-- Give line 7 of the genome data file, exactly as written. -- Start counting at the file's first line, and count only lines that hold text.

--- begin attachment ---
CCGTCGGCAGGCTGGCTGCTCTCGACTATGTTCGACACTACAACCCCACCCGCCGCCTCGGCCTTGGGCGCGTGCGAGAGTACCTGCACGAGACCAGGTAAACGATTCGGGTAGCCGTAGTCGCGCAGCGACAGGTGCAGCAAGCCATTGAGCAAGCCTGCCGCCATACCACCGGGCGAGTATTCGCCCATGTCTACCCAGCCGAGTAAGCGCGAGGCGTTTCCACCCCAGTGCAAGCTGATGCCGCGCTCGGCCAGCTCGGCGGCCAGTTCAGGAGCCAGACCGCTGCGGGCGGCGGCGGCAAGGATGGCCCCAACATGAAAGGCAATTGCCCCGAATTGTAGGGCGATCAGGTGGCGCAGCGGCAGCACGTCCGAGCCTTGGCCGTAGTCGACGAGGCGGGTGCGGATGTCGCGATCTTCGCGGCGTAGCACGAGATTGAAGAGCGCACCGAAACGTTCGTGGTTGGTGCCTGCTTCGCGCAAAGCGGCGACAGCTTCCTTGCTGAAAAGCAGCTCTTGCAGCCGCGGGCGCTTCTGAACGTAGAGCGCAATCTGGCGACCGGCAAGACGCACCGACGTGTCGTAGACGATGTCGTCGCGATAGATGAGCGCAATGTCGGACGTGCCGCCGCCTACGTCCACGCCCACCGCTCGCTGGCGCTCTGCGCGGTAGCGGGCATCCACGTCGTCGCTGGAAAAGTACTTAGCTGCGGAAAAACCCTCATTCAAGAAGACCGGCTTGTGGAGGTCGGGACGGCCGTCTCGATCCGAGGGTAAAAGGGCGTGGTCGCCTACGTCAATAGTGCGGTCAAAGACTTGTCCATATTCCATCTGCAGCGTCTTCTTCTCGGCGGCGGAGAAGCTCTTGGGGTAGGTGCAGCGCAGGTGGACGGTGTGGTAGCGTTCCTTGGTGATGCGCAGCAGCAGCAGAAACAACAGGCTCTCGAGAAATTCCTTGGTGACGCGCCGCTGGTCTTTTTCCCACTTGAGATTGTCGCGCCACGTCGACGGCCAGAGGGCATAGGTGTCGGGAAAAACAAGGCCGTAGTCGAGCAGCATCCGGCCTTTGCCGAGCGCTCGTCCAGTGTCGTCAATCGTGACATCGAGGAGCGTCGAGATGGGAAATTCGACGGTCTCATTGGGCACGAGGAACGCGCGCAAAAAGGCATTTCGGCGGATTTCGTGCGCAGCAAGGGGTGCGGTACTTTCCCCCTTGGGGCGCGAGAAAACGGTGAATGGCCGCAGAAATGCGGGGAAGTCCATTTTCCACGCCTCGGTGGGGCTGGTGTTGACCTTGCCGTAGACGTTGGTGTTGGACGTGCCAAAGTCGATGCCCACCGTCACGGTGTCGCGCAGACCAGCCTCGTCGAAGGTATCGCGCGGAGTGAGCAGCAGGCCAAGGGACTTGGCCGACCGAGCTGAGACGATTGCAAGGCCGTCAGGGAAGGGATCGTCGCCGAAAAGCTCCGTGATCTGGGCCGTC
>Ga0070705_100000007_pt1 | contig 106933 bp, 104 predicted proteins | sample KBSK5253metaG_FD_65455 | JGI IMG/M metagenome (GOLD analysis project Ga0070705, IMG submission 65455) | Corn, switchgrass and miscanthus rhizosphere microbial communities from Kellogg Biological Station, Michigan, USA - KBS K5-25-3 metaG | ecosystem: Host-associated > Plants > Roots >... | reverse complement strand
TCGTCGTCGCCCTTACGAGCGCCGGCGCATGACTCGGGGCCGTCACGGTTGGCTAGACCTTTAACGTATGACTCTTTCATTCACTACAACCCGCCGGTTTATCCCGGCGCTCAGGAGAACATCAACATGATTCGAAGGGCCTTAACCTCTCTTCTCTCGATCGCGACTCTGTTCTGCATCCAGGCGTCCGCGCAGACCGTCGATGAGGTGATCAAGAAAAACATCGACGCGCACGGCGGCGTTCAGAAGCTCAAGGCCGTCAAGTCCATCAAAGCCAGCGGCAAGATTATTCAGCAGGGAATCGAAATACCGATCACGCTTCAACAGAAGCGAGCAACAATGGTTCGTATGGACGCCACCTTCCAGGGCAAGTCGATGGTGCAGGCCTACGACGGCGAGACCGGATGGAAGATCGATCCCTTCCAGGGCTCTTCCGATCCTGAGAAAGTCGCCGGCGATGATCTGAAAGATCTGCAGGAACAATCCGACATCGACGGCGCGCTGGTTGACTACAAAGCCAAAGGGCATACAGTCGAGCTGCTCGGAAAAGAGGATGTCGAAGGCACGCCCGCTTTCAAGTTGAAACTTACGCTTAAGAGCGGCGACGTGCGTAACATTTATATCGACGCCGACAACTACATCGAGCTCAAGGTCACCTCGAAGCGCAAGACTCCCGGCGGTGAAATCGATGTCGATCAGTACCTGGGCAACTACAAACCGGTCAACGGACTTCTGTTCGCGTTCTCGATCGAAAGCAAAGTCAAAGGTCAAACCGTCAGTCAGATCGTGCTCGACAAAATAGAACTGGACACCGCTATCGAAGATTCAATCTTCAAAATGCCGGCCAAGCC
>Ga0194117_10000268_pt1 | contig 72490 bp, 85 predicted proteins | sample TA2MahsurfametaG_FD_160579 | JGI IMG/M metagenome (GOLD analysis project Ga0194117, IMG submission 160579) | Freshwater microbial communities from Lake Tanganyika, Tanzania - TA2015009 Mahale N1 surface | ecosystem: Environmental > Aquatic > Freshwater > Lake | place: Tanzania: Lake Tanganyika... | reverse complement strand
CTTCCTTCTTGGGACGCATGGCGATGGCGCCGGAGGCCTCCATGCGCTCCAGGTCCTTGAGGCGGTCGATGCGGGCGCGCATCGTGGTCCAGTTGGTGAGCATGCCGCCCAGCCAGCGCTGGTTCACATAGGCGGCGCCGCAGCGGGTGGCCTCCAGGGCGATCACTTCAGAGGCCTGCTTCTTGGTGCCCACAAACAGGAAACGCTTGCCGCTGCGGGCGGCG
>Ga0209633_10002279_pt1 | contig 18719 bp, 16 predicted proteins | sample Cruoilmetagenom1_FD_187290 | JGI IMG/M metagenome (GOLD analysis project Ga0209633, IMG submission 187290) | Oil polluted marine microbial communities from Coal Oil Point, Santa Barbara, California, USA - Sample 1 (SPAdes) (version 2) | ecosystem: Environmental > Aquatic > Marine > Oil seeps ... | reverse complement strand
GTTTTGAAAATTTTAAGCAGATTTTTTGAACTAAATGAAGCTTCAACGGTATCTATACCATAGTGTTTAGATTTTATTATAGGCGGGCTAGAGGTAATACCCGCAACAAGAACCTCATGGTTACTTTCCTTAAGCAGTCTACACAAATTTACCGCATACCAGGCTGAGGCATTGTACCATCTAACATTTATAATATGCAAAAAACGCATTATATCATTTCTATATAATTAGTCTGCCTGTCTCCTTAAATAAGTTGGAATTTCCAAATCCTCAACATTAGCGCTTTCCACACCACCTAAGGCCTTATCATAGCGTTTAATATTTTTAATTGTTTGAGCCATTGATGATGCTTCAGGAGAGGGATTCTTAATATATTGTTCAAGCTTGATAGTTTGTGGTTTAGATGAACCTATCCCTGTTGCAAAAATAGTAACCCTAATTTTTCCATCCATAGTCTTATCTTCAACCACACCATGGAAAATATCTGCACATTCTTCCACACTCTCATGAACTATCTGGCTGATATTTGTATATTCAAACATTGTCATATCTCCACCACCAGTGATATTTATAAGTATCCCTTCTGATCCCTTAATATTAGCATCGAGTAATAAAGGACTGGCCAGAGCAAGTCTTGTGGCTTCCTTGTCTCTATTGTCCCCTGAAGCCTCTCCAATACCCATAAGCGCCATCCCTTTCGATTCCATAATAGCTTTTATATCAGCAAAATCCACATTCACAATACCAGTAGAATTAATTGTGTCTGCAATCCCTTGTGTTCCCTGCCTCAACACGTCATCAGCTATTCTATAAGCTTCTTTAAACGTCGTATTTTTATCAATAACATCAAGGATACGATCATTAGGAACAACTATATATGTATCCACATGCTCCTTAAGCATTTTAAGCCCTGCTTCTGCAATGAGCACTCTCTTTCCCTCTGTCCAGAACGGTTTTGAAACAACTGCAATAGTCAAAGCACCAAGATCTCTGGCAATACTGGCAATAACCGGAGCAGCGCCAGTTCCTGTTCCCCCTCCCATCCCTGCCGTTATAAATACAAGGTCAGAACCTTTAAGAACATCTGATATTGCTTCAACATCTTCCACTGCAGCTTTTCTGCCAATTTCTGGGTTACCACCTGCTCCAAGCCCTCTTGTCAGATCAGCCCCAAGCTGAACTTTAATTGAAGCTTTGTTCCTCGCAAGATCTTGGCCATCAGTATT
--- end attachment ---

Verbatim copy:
GTTTTGAAAATTTTAAGCAGATTTTTTGAACTAAATGAAGCTTCAACGGTATCTATACCATAGTGTTTAGATTTTATTATAGGCGGGCTAGAGGTAATACCCGCAACAAGAACCTCATGGTTACTTTCCTTAAGCAGTCTACACAAATTTACCGCATACCAGGCTGAGGCATTGTACCATCTAACATTTATAATATGCAAAAAACGCATTATATCATTTCTATATAATTAGTCTGCCTGTCTCCTTAAATAAGTTGGAATTTCCAAATCCTCAACATTAGCGCTTTCCACACCACCTAAGGCCTTATCATAGCGTTTAATATTTTTAATTGTTTGAGCCATTGATGATGCTTCAGGAGAGGGATTCTTAATATATTGTTCAAGCTTGATAGTTTGTGGTTTAGATGAACCTATCCCTGTTGCAAAAATAGTAACCCTAATTTTTCCATCCATAGTCTTATCTTCAACCACACCATGGAAAATATCTGCACATTCTTCCACACTCTCATGAACTATCTGGCTGATATTTGTATATTCAAACATTGTCATATCTCCACCACCAGTGATATTTATAAGTATCCCTTCTGATCCCTTAATATTAGCATCGAGTAATAAAGGACTGGCCAGAGCAAGTCTTGTGGCTTCCTTGTCTCTATTGTCCCCTGAAGCCTCTCCAATACCCATAAGCGCCATCCCTTTCGATTCCATAATAGCTTTTATATCAGCAAAATCCACATTCACAATACCAGTAGAATTAATTGTGTCTGCAATCCCTTGTGTTCCCTGCCTCAACACGTCATCAGCTATTCTATAAGCTTCTTTAAACGTCGTATTTTTATCAATAACATCAAGGATACGATCATTAGGAACAACTATATATGTATCCACATGCTCCTTAAGCATTTTAAGCCCTGCTTCTGCAATGAGCACTCTCTTTCCCTCTGTCCAGAACGGTTTTGAAACAACTGCAATAGTCAAAGCACCAAGATCTCTGGCAATACTGGCAATAACCGGAGCAGCGCCAGTTCCTGTTCCCCCTCCCATCCCTGCCGTTATAAATACAAGGTCAGAACCTTTAAGAACATCTGATATTGCTTCAACATCTTCCACTGCAGCTTTTCTGCCAATTTCTGGGTTACCACCTGCTCCAAGCCCTCTTGTCAGATCAGCCCCAAGCTGAACTTTAATTGAAGCTTTGTTCCTCGCAAGATCTTGGCCATCAGTATT